Candy Crush Saga maker King has given up its effort to trademark the word “candy.”
Update: King has confirmed in a statement that the trademark application withdrawal is legitimate, but noted that it only applies to the U.S. and that it will continue to pursue infringement of its trademarks.
“King has withdrawn its trademark application for ‘Candy’ in the U.S., which we applied for in February 2013 before we acquired the early rights to Candy Crusher,” a spokesperson for King explained. “Each market that King operates in is different with regard to IP. We feel that having the rights to Candy Crusher is the best option for protecting Candy Crush in the U.S. market. This does not affect our E.U. trademark for Candy and we continue to take all appropriate steps to protect our IP.”
After weeks of bad press and PR over its attempts to enforce a trademark on the word “candy,” Candy Crush Saga maker King has walked away from the fight. A USPTO filing made yesterday states that the company “expressly abandons the application for trademark registration” of the word.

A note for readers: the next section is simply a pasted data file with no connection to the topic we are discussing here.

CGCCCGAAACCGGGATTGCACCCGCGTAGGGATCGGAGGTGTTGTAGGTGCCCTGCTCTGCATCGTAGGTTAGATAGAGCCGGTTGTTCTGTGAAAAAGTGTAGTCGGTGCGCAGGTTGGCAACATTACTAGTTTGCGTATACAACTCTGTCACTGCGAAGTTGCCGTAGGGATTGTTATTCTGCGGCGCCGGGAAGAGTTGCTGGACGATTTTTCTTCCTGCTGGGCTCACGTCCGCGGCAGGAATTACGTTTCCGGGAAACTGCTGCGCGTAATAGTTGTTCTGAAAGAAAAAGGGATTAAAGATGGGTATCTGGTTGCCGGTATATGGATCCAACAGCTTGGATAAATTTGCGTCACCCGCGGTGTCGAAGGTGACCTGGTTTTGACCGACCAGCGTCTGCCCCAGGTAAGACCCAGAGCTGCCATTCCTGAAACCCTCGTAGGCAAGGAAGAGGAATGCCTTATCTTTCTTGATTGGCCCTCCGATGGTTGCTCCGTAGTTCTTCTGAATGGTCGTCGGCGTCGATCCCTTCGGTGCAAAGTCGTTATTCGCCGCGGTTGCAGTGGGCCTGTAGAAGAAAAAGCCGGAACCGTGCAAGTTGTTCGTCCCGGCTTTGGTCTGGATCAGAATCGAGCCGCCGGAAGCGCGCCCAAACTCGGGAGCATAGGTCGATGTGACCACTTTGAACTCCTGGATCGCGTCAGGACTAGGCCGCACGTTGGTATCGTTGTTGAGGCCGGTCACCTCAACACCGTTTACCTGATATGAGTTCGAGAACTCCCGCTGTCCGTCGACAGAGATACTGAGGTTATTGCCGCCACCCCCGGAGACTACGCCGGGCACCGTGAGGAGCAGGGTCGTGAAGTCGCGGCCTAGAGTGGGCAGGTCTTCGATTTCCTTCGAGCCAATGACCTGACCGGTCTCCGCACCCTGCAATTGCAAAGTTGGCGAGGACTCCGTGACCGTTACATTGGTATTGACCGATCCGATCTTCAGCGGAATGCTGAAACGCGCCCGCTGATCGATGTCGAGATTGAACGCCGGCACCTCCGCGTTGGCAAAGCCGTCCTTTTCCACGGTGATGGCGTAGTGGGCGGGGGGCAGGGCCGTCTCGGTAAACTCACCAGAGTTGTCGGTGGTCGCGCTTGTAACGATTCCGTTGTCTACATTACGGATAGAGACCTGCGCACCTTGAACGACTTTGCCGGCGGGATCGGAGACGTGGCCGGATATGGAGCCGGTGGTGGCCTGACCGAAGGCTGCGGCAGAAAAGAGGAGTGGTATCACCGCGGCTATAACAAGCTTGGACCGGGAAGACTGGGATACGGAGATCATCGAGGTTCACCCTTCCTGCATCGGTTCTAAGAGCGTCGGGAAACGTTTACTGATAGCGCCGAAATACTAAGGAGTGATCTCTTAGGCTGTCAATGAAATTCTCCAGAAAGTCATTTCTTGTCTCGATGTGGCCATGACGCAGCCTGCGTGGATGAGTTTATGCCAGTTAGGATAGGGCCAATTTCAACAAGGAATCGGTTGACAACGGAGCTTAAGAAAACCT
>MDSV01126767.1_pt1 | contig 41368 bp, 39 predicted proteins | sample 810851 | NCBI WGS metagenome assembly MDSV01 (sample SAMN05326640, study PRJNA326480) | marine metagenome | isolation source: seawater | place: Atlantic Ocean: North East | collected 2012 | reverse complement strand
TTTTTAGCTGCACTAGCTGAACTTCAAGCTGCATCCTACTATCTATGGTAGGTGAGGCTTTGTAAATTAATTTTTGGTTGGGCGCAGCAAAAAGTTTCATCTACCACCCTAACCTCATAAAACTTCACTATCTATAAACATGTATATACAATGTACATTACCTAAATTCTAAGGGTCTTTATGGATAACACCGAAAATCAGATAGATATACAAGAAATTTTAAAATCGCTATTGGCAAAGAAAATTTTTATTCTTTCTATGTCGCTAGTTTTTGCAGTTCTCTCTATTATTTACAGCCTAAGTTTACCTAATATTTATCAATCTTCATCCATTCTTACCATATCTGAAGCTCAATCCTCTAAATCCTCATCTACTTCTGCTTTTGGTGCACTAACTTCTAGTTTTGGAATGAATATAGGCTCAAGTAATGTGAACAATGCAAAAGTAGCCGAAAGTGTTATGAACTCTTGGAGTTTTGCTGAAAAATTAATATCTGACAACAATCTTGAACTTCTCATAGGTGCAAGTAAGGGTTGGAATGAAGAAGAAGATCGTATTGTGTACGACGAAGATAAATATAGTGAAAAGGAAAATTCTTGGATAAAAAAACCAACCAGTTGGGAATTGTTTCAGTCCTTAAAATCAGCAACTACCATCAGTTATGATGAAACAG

King filed a trademark application for “candy” in February 2013 and it was approved for publication in January of this year, after which the company began aggressively pursuing claims of infringement. While it said that it was only interested in fighting genuine cases, its actual behavior was ugly and ham-fisted, particularly its acquisition of an old IP to undercut the trademark claim of CandySwipe, a game that predated Candy Crush.
We’ve reached out to King for confirmation and comment and will update if and when we receive a response.